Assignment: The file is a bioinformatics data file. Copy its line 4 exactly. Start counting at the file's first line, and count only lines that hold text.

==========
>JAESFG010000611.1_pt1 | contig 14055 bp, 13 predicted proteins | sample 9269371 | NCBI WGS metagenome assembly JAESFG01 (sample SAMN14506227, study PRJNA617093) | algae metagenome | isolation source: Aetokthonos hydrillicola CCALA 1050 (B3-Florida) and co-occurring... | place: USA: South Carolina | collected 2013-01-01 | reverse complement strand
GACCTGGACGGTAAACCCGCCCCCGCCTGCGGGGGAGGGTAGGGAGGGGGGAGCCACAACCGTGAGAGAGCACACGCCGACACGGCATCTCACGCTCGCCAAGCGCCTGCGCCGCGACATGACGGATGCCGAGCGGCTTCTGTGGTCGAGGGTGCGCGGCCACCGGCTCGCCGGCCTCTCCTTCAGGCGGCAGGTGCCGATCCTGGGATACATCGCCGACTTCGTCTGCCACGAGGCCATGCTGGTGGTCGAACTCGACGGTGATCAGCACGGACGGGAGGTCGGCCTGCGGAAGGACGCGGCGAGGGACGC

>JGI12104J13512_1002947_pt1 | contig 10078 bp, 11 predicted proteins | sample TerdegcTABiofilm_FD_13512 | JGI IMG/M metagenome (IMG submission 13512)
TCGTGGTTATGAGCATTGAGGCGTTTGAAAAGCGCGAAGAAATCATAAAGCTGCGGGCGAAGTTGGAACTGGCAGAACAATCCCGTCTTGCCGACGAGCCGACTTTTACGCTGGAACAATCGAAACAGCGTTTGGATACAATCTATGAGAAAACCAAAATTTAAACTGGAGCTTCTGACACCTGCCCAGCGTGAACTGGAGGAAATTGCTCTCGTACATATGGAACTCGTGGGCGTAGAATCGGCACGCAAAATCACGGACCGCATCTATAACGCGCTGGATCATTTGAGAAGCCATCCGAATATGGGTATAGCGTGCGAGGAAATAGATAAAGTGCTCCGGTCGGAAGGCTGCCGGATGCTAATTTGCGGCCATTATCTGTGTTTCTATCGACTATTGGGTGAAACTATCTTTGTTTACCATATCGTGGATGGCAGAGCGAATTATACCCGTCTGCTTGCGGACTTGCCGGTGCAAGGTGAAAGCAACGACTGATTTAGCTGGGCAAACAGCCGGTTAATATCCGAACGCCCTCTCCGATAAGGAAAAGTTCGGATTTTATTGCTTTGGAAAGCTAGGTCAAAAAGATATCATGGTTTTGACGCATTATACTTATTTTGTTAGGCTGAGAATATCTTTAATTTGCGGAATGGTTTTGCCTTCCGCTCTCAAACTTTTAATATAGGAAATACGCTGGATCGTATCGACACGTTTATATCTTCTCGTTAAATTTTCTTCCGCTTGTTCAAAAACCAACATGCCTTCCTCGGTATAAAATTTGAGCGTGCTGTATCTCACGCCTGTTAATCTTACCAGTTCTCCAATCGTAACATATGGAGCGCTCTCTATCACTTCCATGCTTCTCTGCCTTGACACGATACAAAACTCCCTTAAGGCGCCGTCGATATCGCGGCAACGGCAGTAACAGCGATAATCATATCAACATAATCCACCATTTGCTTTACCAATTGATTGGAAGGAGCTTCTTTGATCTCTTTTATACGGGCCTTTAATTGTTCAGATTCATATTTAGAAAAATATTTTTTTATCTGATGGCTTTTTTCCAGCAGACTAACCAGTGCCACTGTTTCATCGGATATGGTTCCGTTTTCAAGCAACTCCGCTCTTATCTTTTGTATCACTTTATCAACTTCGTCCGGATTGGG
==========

TCGTGGTTATGAGCATTGAGGCGTTTGAAAAGCGCGAAGAAATCATAAAGCTGCGGGCGAAGTTGGAACTGGCAGAACAATCCCGTCTTGCCGACGAGCCGACTTTTACGCTGGAACAATCGAAACAGCGTTTGGATACAATCTATGAGAAAACCAAAATTTAAACTGGAGCTTCTGACACCTGCCCAGCGTGAACTGGAGGAAATTGCTCTCGTACATATGGAACTCGTGGGCGTAGAATCGGCACGCAAAATCACGGACCGCATCTATAACGCGCTGGATCATTTGAGAAGCCATCCGAATATGGGTATAGCGTGCGAGGAAATAGATAAAGTGCTCCGGTCGGAAGGCTGCCGGATGCTAATTTGCGGCCATTATCTGTGTTTCTATCGACTATTGGGTGAAACTATCTTTGTTTACCATATCGTGGATGGCAGAGCGAATTATACCCGTCTGCTTGCGGACTTGCCGGTGCAAGGTGAAAGCAACGACTGATTTAGCTGGGCAAACAGCCGGTTAATATCCGAACGCCCTCTCCGATAAGGAAAAGTTCGGATTTTATTGCTTTGGAAAGCTAGGTCAAAAAGATATCATGGTTTTGACGCATTATACTTATTTTGTTAGGCTGAGAATATCTTTAATTTGCGGAATGGTTTTGCCTTCCGCTCTCAAACTTTTAATATAGGAAATACGCTGGATCGTATCGACACGTTTATATCTTCTCGTTAAATTTTCTTCCGCTTGTTCAAAAACCAACATGCCTTCCTCGGTATAAAATTTGAGCGTGCTGTATCTCACGCCTGTTAATCTTACCAGTTCTCCAATCGTAACATATGGAGCGCTCTCTATCACTTCCATGCTTCTCTGCCTTGACACGATACAAAACTCCCTTAAGGCGCCGTCGATATCGCGGCAACGGCAGTAACAGCGATAATCATATCAACATAATCCACCATTTGCTTTACCAATTGATTGGAAGGAGCTTCTTTGATCTCTTTTATACGGGCCTTTAATTGTTCAGATTCATATTTAGAAAAATATTTTTTTATCTGATGGCTTTTTTCCAGCAGACTAACCAGTGCCACTGTTTCATCGGATATGGTTCCGTTTTCAAGCAACTCCGCTCTTATCTTTTGTATCACTTTATCAACTTCGTCCGGATTGGG